carsten: the white house had been advertising this speech for the last 48 hours, so it didn't come as a big surprise, really. the line that was communicated was this was about acknowledging the facts that are already on the ground, this is what donald trump had promised during his election campaign, so we should not be surprised. also, this is about implementing the 1995 jerusalem embassy act, which already said back then that jerusalem is the capital of israel and that the u.s. embassy should move there. also, that donald trump remains committed to the middle east peace process. so, this was all expected. and of course, practically not much will change for the next few years, except that preparations are underway to make that move. otherwise, things will stay as they are, theoretically. but of course politically and
diplomatically, this is a game changer. brent: it is a game changer. if trump is saying, and carsten is right, the u.s. president wants us to believe that the status quo will be maintained. but why did the palestinians not hear that in his words? shani: because i think trump, being the businessman he is, is stomping all over conventions of old, rules of the game, and is ignoring a very important part of the dynamics of the middle east, and that is symbolism. that has a lot of meaning in this region. and for the palestinians, especially when it comes to jerusalem, the heart of all the conflict, it is really important for them. it's also a lot about diplomacy, and trump is not much of a diplomat. it is about what is not being said. what americans and the international community has been tiptoeing around for so long for a reason. trump is now saying, i don't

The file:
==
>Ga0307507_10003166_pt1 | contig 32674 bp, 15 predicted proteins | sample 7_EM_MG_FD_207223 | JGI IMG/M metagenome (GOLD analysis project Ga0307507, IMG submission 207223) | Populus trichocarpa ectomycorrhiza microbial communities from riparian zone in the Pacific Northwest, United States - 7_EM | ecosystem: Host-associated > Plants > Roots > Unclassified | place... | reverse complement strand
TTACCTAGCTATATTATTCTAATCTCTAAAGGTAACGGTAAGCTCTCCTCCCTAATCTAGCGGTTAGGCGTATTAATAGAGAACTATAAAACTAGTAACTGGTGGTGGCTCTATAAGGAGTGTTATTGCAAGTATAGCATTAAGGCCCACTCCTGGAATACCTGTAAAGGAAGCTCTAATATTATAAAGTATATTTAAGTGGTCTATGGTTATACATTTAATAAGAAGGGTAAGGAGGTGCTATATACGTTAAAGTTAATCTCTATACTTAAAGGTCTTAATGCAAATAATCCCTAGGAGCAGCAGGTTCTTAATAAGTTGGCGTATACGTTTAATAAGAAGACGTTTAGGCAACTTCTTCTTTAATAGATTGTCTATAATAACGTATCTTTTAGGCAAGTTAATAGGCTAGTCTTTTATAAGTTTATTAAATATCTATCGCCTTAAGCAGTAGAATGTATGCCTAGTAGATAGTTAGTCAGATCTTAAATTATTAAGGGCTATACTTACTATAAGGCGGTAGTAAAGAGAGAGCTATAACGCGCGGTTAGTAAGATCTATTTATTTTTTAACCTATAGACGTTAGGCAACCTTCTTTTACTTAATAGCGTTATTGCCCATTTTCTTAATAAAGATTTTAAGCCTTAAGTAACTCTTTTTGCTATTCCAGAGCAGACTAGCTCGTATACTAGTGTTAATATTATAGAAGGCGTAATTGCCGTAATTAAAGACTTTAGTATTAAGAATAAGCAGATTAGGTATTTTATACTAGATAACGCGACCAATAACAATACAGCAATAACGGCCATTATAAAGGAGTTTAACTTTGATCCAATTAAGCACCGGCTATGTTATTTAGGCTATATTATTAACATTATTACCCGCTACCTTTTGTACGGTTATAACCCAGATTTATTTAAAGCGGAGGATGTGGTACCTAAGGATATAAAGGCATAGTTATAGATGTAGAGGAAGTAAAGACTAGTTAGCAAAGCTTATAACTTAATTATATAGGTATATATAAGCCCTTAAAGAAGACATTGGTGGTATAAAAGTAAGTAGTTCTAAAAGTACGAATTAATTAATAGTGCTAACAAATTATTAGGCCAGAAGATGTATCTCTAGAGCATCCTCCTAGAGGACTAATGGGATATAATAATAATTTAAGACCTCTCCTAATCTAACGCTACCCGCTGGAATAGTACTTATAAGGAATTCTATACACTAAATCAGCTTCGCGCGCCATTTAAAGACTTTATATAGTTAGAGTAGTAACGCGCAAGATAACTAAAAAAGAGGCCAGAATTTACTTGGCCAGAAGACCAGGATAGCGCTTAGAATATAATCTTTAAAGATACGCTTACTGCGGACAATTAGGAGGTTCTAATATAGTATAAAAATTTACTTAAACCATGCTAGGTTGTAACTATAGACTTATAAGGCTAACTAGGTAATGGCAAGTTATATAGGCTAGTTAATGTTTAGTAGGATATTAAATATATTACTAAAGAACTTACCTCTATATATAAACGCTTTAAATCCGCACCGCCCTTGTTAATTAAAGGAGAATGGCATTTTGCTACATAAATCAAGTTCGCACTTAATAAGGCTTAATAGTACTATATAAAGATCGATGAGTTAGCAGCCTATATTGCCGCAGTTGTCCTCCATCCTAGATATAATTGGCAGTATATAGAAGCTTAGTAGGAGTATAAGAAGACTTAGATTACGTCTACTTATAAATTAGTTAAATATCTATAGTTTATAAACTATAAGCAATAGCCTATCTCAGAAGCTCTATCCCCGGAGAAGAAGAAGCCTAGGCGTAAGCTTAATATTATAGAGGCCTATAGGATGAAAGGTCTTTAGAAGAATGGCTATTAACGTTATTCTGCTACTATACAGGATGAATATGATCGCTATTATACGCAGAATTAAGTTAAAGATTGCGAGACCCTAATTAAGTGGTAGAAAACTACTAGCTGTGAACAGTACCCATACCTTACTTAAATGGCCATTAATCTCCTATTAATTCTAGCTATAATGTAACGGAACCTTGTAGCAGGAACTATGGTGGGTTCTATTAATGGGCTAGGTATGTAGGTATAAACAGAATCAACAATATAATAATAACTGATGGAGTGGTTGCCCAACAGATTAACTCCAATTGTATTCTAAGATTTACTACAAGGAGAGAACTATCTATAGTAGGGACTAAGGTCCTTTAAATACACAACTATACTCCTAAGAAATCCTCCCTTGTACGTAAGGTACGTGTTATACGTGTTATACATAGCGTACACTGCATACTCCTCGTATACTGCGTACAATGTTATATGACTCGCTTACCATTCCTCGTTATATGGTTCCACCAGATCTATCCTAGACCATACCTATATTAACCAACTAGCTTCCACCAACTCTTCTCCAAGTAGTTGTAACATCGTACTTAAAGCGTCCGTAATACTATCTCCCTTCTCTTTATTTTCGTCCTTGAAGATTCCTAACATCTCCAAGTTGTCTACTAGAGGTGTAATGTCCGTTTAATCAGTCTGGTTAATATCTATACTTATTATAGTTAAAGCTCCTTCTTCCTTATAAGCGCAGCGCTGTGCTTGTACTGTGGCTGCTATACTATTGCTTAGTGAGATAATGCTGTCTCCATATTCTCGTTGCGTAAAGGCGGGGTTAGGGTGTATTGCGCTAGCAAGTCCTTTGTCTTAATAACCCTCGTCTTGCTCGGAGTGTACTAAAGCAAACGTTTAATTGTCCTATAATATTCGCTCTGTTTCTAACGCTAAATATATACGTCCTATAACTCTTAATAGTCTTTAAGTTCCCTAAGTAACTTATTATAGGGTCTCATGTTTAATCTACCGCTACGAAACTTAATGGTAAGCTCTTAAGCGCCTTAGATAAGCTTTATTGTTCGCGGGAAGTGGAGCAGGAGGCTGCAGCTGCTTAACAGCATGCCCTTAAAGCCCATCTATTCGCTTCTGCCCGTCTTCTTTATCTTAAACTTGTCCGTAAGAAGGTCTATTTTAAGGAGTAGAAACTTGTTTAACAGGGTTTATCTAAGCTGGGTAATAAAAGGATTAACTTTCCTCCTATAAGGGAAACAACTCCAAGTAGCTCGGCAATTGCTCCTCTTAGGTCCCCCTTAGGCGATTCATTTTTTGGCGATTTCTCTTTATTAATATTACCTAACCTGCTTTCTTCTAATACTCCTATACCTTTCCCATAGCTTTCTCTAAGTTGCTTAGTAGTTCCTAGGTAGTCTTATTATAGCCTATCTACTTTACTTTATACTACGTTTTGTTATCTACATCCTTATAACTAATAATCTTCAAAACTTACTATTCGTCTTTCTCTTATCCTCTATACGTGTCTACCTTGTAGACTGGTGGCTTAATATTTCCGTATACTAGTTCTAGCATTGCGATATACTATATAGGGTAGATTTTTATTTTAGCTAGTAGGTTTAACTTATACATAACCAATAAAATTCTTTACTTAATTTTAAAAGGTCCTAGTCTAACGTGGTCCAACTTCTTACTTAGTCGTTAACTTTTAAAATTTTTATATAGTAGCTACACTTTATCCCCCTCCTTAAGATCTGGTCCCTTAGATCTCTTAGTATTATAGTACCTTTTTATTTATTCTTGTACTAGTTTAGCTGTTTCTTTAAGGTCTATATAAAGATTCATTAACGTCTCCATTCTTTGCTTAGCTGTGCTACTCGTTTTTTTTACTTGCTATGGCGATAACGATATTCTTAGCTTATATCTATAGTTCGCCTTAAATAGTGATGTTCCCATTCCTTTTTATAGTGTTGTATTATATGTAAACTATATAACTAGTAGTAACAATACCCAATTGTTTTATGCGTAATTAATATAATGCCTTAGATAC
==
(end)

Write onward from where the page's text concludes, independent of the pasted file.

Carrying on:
care what you have done. trust me, i know better. also being that particular messenger, that is hard for the palestinians to hear. brent: trump is also not the one who will have to go into the middle east to deal with this. we know the u.s. vice president is being sent in. we know that jared kushner, the u.s. foreign-policy team must to go in and present an ultimate peace plan next year. what is going to happen when a knock on the door of the palestinians? gil: a lot has been said of the two state solution and the influence tonight on the two state solution but we also have to talk about the fundamental change involving the mediator. we are not just talking about any mediation but one of the core issues of future negotiation. with this pacific bias the america -- specific bias the americans have shown today to the palestinian perception, there is little hope for the future of the american perception -- being perceived as an honest broker in the future. a lot is going to be connected